I do my runs on Mondays, Wednesdays and Fridays, and for some reason, Wednesdays have always been the toughest. Perhaps the 2-hour dog agility training session and the 2 and a half hour round trip to the training venue and back the night before has something to do with it. On Tuesdays, I rarely get to bed before midnight, and often wake up tired and "flat" the next day - not an ideal start when you're planning a mid-morning run. I've just completed week 6 run 2, but boy did it take some willpower! Thank goodness for doggy pulling power, that's all I can say!
I think week 6 may need repeating, just like week 2 did. Having just read several comments about how tough week 7 is, a rerun (no pun intended) of week 6 may be wise. I don't mind, with my dodgy knees I'd rather be safe than sorry. I'm not a great fan of "no pain, no gain" theory - for me, pain is soon followed by complete failure, so I'd rather gain slowly without pain, thank you very much. I'm frankly amazed I've made it this far.
One question: how many of you stretch properly after after your runs? I decided right from the start that I would finish every run with some good, long leg stretches, as well as a couple of back stretches. I became aware of the need to stretch when I joined a yoga class a couple of years ago. My class mates consisted largely of keen runners, cyclists and riders, ranging in age from 18 to mid-50s. Looking at these fit specimens, I thought I would be right at the bottom of the class and struggling. But no, it soon became clear that although dedicated runners, cyclists and horse-riders may look fit enough, their joints, tendons and ligaments are often seriously creaky. So when I started C25K, I made myself promise to keep working on my flexibility as well.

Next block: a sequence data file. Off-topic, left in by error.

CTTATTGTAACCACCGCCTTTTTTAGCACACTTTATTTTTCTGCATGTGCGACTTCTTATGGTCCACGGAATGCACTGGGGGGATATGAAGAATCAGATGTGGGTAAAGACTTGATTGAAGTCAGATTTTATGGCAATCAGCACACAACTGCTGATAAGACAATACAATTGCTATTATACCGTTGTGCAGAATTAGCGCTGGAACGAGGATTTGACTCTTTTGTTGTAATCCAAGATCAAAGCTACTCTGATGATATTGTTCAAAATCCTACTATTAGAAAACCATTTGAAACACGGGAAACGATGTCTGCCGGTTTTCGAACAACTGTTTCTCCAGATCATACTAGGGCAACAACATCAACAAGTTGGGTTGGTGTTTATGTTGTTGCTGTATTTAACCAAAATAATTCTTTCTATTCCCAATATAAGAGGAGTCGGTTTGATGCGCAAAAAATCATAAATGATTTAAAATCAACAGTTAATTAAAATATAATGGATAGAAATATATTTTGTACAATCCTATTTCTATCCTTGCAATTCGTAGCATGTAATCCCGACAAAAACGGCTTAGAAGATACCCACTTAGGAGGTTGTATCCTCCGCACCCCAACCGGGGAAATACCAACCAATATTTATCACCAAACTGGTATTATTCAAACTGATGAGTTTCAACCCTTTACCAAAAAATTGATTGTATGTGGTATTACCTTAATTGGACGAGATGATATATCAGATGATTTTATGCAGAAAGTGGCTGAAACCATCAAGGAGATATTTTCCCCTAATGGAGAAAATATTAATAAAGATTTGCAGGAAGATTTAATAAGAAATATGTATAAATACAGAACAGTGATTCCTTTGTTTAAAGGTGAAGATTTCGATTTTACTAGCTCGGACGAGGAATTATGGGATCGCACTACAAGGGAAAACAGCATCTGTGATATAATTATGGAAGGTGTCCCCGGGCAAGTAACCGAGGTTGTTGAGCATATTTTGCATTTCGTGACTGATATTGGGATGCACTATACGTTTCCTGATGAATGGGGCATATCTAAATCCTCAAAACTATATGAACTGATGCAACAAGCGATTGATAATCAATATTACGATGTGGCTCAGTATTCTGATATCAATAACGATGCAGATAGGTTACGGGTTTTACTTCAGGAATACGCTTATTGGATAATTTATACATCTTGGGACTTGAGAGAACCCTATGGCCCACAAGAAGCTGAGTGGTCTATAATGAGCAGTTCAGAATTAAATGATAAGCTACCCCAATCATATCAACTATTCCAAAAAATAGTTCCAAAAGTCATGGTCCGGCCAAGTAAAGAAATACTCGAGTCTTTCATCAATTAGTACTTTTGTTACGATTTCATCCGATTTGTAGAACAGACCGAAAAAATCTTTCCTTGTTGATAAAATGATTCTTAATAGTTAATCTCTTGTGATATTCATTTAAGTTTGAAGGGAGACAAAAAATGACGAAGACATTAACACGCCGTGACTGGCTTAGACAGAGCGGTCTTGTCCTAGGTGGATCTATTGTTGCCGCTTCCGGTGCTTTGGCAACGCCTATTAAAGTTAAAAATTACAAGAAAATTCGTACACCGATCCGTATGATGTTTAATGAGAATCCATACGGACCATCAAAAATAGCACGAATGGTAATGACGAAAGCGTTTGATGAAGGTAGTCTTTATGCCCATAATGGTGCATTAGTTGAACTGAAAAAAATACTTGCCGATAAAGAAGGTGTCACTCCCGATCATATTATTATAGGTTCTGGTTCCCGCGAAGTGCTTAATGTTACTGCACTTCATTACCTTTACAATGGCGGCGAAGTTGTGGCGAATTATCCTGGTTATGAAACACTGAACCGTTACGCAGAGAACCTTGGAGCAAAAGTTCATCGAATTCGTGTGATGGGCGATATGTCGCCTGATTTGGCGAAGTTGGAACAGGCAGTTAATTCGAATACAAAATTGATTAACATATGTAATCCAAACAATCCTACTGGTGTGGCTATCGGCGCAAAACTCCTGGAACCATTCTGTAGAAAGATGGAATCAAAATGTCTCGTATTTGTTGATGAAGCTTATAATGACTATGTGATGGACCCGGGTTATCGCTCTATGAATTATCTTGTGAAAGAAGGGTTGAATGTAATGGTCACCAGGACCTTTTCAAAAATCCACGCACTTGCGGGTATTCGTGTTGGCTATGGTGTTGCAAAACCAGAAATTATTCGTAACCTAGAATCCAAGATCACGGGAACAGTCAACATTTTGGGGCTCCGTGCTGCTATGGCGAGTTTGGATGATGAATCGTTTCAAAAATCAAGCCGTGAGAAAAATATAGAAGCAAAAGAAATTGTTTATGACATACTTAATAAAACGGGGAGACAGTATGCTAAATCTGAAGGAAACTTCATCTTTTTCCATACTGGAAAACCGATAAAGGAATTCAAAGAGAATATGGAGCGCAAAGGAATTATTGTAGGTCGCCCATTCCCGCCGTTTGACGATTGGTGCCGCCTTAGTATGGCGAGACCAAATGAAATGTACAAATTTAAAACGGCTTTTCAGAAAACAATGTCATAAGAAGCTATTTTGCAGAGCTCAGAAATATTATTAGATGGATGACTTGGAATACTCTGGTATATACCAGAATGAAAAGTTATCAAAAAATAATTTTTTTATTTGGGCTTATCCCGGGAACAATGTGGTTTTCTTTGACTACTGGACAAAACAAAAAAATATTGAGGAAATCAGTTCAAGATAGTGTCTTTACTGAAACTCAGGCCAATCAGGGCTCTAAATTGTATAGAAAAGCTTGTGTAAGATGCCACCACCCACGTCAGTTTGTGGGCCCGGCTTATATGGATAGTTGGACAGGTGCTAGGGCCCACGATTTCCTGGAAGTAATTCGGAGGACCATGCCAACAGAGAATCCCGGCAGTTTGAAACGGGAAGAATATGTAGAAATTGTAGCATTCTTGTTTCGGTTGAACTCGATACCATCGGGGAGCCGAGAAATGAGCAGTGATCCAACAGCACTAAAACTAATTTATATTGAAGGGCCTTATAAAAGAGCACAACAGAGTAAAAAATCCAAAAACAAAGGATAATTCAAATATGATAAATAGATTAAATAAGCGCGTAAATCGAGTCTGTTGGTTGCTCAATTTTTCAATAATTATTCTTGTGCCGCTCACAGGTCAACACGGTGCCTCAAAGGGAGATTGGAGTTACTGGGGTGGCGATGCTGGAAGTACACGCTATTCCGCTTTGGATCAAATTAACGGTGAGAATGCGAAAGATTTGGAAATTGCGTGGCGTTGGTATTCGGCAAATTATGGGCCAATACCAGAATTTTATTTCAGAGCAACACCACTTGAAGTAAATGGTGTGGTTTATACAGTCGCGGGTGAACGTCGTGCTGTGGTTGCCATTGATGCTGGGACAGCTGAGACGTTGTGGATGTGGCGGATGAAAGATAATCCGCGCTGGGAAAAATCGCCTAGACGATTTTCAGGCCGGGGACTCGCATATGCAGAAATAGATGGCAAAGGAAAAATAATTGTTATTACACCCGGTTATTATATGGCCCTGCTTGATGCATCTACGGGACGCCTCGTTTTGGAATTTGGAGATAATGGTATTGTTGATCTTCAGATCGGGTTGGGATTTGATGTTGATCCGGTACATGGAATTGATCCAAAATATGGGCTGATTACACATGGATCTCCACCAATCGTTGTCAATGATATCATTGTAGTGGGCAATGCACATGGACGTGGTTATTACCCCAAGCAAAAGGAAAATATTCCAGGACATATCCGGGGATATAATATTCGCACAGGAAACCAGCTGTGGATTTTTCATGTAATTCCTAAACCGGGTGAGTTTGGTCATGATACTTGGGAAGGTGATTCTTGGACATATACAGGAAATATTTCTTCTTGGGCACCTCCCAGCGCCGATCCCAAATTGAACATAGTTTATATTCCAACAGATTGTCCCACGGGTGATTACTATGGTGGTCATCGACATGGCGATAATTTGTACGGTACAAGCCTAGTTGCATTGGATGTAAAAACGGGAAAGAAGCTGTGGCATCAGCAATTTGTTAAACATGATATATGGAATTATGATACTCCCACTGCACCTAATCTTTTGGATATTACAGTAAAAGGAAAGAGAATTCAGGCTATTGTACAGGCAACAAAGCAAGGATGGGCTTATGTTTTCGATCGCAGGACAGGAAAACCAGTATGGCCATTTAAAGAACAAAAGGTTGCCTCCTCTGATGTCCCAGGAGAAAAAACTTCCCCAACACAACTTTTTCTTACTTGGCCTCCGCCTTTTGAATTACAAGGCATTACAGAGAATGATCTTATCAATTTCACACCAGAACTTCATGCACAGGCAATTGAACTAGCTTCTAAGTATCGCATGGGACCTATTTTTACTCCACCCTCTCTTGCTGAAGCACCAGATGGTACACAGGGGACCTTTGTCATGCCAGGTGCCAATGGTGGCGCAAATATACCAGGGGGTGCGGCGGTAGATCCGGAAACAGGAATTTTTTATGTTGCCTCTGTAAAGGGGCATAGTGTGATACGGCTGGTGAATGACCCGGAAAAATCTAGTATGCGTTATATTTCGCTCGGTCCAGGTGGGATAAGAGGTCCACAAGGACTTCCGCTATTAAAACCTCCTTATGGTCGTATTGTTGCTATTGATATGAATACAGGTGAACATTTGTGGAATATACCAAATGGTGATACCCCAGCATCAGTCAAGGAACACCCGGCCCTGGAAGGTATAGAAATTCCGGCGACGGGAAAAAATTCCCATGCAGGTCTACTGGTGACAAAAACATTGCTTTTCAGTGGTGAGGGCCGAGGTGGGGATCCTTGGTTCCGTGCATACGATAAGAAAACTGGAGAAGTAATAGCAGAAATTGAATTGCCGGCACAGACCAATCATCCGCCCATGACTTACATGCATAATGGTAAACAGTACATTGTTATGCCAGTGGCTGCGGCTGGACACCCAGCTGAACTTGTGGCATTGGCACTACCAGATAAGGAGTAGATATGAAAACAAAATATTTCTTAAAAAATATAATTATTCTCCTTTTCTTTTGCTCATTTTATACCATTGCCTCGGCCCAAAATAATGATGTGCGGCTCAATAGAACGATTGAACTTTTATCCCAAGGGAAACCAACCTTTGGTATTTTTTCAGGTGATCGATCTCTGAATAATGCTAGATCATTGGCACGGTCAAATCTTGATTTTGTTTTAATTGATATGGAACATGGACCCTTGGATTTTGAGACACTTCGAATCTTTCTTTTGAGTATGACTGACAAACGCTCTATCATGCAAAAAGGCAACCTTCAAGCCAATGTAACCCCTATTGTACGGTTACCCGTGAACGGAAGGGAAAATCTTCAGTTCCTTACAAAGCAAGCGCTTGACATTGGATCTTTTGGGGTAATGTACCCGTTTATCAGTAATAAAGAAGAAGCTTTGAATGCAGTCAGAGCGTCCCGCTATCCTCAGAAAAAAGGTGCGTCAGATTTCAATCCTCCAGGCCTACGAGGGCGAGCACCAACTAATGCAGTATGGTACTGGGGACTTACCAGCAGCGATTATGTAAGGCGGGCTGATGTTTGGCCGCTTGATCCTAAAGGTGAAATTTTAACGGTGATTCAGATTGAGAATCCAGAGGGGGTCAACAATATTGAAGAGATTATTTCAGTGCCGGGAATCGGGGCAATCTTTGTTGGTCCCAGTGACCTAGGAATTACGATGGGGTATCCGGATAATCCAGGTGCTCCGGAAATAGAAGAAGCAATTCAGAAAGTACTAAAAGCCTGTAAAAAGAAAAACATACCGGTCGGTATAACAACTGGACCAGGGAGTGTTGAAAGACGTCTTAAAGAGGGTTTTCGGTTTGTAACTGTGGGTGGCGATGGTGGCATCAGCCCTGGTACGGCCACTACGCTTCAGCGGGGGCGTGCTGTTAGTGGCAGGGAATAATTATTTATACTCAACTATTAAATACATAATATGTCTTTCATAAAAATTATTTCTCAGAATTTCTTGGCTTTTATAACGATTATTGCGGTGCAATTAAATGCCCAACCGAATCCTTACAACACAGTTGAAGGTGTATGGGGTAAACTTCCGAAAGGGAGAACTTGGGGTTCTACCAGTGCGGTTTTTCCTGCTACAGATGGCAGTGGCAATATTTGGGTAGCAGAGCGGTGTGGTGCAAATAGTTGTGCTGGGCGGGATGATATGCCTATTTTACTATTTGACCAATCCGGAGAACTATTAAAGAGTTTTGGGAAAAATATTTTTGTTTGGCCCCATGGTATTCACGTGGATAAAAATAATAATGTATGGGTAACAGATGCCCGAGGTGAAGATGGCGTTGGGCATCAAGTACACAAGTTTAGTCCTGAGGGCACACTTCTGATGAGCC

I also find that my yoga exploits have really helped me improve my running technique. It has made me very aware of my breathing and has helped me control it right from day 1. Since much of the stretching of yoga relies on the practitioner learning to tighten and relax his or her muscles at will to achieve the various poses, I also found that this awareness of what my muscles are doing has helped me work on my running technique. In the first couple of weeks, I was prone to tighten up my neck and shoulders but once I became aware I was doing it, running became much more comfortable. My left knee is particularly bad, and the muscles in that leg have had years to get used to switching on automatically to protect the joint, with the hamstring being particularly affected. But the awareness that yoga has brought allows me to relax the muscles in my legs and the tension in the left hamstring even during runs, which lets me stride out much more freely and overcome excessive tiredness as the runs have got longer.
I suppose that as with most things in life, balance is the key - by all means build strength and endurance, but stay flexible as well.